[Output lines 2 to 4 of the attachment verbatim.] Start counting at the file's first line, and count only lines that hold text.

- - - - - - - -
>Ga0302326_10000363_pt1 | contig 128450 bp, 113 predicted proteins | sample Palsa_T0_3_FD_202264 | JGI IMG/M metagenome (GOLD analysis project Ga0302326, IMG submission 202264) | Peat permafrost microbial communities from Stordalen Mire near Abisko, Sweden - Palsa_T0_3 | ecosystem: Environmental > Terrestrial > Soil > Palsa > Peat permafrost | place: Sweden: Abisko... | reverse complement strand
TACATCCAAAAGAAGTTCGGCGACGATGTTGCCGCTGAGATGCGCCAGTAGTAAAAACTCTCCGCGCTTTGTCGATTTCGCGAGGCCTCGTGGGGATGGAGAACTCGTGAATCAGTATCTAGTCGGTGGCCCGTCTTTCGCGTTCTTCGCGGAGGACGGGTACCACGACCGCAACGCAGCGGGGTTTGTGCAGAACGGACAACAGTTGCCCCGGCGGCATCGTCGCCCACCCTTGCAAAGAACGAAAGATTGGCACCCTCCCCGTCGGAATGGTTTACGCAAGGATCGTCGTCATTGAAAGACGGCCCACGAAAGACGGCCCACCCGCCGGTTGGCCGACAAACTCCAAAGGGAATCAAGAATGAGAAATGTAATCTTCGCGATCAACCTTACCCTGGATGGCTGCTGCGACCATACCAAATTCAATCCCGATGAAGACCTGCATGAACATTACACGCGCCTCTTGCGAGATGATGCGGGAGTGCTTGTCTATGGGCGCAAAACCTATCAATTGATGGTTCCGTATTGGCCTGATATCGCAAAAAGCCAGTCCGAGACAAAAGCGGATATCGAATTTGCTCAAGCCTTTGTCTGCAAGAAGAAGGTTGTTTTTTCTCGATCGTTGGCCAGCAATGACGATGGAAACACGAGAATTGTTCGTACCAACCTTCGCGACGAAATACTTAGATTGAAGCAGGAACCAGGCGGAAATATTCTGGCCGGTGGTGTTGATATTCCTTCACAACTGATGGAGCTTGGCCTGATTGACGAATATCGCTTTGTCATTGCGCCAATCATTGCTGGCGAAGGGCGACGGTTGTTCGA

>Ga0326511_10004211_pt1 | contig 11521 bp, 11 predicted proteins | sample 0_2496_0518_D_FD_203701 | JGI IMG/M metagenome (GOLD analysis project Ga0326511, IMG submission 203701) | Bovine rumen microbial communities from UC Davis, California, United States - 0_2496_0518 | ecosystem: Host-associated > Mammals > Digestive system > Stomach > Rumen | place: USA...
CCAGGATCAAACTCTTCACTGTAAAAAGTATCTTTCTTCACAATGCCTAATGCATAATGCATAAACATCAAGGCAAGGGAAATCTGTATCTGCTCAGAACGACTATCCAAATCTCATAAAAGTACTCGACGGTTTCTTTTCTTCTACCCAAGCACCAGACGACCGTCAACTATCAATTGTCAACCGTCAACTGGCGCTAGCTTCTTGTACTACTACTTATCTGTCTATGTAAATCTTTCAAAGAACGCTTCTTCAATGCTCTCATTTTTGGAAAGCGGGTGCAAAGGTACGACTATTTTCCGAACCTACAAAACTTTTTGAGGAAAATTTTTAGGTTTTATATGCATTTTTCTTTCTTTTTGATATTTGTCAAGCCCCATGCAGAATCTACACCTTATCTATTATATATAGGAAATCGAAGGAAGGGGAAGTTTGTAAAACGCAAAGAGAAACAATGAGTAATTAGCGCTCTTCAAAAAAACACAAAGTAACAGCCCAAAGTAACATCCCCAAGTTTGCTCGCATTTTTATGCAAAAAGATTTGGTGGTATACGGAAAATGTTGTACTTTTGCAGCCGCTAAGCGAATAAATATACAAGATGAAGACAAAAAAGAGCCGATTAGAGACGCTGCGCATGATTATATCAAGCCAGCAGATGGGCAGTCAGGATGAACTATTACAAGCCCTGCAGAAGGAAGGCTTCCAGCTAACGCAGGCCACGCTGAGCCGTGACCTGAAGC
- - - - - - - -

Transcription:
TACATCCAAAAGAAGTTCGGCGACGATGTTGCCGCTGAGATGCGCCAGTAGTAAAAACTCTCCGCGCTTTGTCGATTTCGCGAGGCCTCGTGGGGATGGAGAACTCGTGAATCAGTATCTAGTCGGTGGCCCGTCTTTCGCGTTCTTCGCGGAGGACGGGTACCACGACCGCAACGCAGCGGGGTTTGTGCAGAACGGACAACAGTTGCCCCGGCGGCATCGTCGCCCACCCTTGCAAAGAACGAAAGATTGGCACCCTCCCCGTCGGAATGGTTTACGCAAGGATCGTCGTCATTGAAAGACGGCCCACGAAAGACGGCCCACCCGCCGGTTGGCCGACAAACTCCAAAGGGAATCAAGAATGAGAAATGTAATCTTCGCGATCAACCTTACCCTGGATGGCTGCTGCGACCATACCAAATTCAATCCCGATGAAGACCTGCATGAACATTACACGCGCCTCTTGCGAGATGATGCGGGAGTGCTTGTCTATGGGCGCAAAACCTATCAATTGATGGTTCCGTATTGGCCTGATATCGCAAAAAGCCAGTCCGAGACAAAAGCGGATATCGAATTTGCTCAAGCCTTTGTCTGCAAGAAGAAGGTTGTTTTTTCTCGATCGTTGGCCAGCAATGACGATGGAAACACGAGAATTGTTCGTACCAACCTTCGCGACGAAATACTTAGATTGAAGCAGGAACCAGGCGGAAATATTCTGGCCGGTGGTGTTGATATTCCTTCACAACTGATGGAGCTTGGCCTGATTGACGAATATCGCTTTGTCATTGCGCCAATCATTGCTGGCGAAGGGCGACGGTTGTTCGA

>Ga0326511_10004211_pt1 | contig 11521 bp, 11 predicted proteins | sample 0_2496_0518_D_FD_203701 | JGI IMG/M metagenome (GOLD analysis project Ga0326511, IMG submission 203701) | Bovine rumen microbial communities from UC Davis, California, United States - 0_2496_0518 | ecosystem: Host-associated > Mammals > Digestive system > Stomach > Rumen | place: USA...
CCAGGATCAAACTCTTCACTGTAAAAAGTATCTTTCTTCACAATGCCTAATGCATAATGCATAAACATCAAGGCAAGGGAAATCTGTATCTGCTCAGAACGACTATCCAAATCTCATAAAAGTACTCGACGGTTTCTTTTCTTCTACCCAAGCACCAGACGACCGTCAACTATCAATTGTCAACCGTCAACTGGCGCTAGCTTCTTGTACTACTACTTATCTGTCTATGTAAATCTTTCAAAGAACGCTTCTTCAATGCTCTCATTTTTGGAAAGCGGGTGCAAAGGTACGACTATTTTCCGAACCTACAAAACTTTTTGAGGAAAATTTTTAGGTTTTATATGCATTTTTCTTTCTTTTTGATATTTGTCAAGCCCCATGCAGAATCTACACCTTATCTATTATATATAGGAAATCGAAGGAAGGGGAAGTTTGTAAAACGCAAAGAGAAACAATGAGTAATTAGCGCTCTTCAAAAAAACACAAAGTAACAGCCCAAAGTAACATCCCCAAGTTTGCTCGCATTTTTATGCAAAAAGATTTGGTGGTATACGGAAAATGTTGTACTTTTGCAGCCGCTAAGCGAATAAATATACAAGATGAAGACAAAAAAGAGCCGATTAGAGACGCTGCGCATGATTATATCAAGCCAGCAGATGGGCAGTCAGGATGAACTATTACAAGCCCTGCAGAAGGAAGGCTTCCAGCTAACGCAGGCCACGCTGAGCCGTGACCTGAAGC